APPLICATION: In our seemingly casual comments and reflections to others we reveal our heart of hearts as well.
What we talk about, what we do in our free time, what we read, what we watch on television, where we venture on the Internet—the small “comments” about ourselves that we make day after day—reveal who we are. Paul was a man in the grip of the gospel. Or perhaps it’s better to say that the gospel had a grip on Paul. Wherever he went, whoever he was with, whatever his agenda, his priority remained the same—tell the world about Jesus.

A Strategic Transition (13-15)

I think Paul wanted to get to the heart of his topic — the gospel — ASAP, but he also wanted to take the time to build rapport. So even the first two verses in this section provide a little more background material, which Paul then used as a segue to his main topic in this portion of the letter.
He explained his failure, at that point, to visit them. It was not due to his lack of planning or diligence. He had been “prevented until now” (13).
What prevented him? Based on the reading of other Pauline letters, we can assume that Paul was implying that the Holy Spirit had prevented him. Though there were other hindrances to Paul’s travels and intentions to that point, he usually counted them as a part of God’s sovereign plan and will. In some cases, God directly intervened in Paul’s plans. For example: in Acts 16, Paul and his team intended to break missionary ground in Asia, but “they had been forbidden by the Holy Spirit to speak the word in Asia” (16:7) And when they tried to go to into Bithynia, “the Spirit of Jesus did not allow them” (16:7). Then, in a vision, Paul saw and heard a man from Macedonia plead, “Cross over to Macedonia and help us!” (16:10).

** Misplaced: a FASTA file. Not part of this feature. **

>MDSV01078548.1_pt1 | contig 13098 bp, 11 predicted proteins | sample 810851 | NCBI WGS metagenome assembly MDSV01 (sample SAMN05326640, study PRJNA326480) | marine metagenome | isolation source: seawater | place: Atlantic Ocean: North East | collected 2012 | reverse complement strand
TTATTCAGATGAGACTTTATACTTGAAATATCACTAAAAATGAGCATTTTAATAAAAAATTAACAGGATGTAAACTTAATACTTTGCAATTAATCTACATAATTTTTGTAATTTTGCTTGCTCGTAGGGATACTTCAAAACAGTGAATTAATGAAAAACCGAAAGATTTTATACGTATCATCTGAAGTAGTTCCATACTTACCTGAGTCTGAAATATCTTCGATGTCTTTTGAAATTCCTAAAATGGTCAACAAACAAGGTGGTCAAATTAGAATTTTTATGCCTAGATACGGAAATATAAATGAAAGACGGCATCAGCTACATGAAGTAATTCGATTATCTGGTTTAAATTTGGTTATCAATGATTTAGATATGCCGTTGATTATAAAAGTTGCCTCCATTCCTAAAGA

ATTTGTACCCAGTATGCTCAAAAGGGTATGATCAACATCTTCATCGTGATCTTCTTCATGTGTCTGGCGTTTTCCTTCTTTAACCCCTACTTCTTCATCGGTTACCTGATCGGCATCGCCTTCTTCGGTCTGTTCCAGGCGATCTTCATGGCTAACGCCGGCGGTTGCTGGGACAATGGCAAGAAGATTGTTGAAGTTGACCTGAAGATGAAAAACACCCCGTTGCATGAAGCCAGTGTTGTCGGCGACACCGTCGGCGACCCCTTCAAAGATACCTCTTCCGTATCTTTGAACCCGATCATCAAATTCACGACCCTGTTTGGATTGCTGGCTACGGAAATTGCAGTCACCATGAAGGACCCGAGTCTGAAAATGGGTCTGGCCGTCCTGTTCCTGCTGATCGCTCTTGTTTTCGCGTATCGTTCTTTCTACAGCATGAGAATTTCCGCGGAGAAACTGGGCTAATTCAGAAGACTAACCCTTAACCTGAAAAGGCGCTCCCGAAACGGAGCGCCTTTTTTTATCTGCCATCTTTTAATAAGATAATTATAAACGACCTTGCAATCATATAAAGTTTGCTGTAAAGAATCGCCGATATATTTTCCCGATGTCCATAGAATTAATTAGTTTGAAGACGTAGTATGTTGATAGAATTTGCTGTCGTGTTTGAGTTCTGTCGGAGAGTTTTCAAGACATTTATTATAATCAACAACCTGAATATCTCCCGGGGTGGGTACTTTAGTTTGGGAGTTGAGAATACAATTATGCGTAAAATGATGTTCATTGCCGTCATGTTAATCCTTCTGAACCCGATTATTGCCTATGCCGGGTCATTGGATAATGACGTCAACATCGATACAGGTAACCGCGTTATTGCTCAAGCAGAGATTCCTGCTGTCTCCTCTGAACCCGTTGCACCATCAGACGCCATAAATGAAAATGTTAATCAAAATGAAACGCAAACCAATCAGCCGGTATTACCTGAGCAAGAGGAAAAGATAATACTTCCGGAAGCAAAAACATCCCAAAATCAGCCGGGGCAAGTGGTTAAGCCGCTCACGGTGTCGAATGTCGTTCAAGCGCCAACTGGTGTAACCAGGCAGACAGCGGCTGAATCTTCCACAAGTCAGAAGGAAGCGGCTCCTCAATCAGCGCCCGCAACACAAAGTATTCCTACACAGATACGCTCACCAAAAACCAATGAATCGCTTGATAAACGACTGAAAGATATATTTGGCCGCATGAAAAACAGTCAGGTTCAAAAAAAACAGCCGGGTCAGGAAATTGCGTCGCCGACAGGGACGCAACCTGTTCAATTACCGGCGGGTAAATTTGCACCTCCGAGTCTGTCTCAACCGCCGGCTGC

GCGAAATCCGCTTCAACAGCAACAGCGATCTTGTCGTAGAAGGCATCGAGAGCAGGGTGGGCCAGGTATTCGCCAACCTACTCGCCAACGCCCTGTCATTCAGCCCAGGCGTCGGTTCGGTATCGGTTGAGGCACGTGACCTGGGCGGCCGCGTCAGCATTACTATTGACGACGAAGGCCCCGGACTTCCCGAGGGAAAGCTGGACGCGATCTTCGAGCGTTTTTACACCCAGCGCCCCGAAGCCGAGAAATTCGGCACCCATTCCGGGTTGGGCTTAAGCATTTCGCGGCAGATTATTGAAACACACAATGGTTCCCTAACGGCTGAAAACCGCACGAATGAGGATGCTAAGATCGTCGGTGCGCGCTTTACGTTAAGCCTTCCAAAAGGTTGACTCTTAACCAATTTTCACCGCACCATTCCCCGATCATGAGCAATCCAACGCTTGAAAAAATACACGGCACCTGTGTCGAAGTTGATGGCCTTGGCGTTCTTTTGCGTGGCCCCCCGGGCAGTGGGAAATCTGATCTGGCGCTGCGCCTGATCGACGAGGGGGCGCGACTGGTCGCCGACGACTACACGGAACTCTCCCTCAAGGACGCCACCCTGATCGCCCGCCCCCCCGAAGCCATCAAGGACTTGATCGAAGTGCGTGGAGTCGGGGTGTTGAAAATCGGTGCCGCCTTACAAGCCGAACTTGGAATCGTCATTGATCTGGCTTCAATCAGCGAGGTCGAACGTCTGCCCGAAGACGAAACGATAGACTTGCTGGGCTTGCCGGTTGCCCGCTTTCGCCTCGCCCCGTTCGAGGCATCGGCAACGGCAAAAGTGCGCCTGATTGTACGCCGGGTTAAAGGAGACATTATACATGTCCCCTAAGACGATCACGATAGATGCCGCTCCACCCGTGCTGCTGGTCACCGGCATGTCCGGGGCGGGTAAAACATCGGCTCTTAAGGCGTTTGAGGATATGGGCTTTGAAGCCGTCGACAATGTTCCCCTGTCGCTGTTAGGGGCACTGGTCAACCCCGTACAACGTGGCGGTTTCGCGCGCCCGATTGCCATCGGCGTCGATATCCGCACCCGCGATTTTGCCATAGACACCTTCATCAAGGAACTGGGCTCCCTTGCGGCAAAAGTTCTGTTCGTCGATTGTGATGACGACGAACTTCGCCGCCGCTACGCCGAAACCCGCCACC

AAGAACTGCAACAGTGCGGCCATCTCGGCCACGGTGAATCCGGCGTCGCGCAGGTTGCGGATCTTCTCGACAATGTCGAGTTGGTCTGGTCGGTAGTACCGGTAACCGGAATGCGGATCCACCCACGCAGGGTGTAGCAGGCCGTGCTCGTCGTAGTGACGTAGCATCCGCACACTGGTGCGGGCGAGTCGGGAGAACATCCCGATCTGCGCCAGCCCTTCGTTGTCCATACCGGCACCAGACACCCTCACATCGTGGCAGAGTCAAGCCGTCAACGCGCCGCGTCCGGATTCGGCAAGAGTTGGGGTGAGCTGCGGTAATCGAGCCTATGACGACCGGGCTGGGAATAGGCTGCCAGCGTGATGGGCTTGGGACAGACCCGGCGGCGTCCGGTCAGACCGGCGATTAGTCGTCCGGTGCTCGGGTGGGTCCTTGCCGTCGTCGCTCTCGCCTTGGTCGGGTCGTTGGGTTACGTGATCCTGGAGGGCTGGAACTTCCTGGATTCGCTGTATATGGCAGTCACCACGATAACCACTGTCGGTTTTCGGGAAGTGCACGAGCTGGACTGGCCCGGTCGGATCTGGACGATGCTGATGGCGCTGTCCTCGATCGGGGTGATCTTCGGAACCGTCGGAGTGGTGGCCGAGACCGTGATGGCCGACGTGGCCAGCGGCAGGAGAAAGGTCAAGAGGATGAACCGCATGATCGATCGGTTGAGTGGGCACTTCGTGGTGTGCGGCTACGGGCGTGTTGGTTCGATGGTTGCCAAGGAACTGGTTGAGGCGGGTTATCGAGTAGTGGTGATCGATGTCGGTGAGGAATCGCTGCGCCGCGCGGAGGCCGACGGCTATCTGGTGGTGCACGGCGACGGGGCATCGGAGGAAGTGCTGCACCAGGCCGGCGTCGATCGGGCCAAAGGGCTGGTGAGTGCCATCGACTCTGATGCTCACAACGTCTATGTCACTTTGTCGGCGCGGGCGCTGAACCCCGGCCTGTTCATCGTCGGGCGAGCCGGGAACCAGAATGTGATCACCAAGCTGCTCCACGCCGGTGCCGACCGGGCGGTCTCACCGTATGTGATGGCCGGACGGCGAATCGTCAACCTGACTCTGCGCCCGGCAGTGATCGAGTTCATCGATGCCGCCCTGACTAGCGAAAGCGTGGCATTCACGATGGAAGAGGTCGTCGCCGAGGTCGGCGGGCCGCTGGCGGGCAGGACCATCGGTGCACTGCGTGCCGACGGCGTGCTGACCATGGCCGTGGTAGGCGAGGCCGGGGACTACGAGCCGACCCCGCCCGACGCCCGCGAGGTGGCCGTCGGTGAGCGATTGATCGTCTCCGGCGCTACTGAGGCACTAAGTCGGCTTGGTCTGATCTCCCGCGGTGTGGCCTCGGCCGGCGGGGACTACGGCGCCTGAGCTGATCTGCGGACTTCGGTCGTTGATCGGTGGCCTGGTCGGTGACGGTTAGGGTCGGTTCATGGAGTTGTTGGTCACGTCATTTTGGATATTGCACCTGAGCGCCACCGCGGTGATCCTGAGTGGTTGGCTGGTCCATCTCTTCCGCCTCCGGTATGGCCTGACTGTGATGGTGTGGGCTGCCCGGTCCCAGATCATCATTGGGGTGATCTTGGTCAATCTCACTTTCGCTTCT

More than likely, Paul interpreted the hindrances to visit Rome as the Spirit’s orchestration, in order for him to have a fuller more fruitful ministry when the time was right (13).
From this point of reference, Paul segued to the gospel: “I am obligated …” (14). Paul leaves us in suspense. What is the reference point for his obligation? We know for sure, whatever the obligation, there is no favoritism. He’s obligated to Greeks, barbarians, the wise and the foolish. The meaning of “Greeks” is often too compressed. The word literally means, “peoples.” I doubt Paul had in mind only those who were from Greece, but all people-groups who spoke the Greek language, which included many ethnic groups in his part of the world.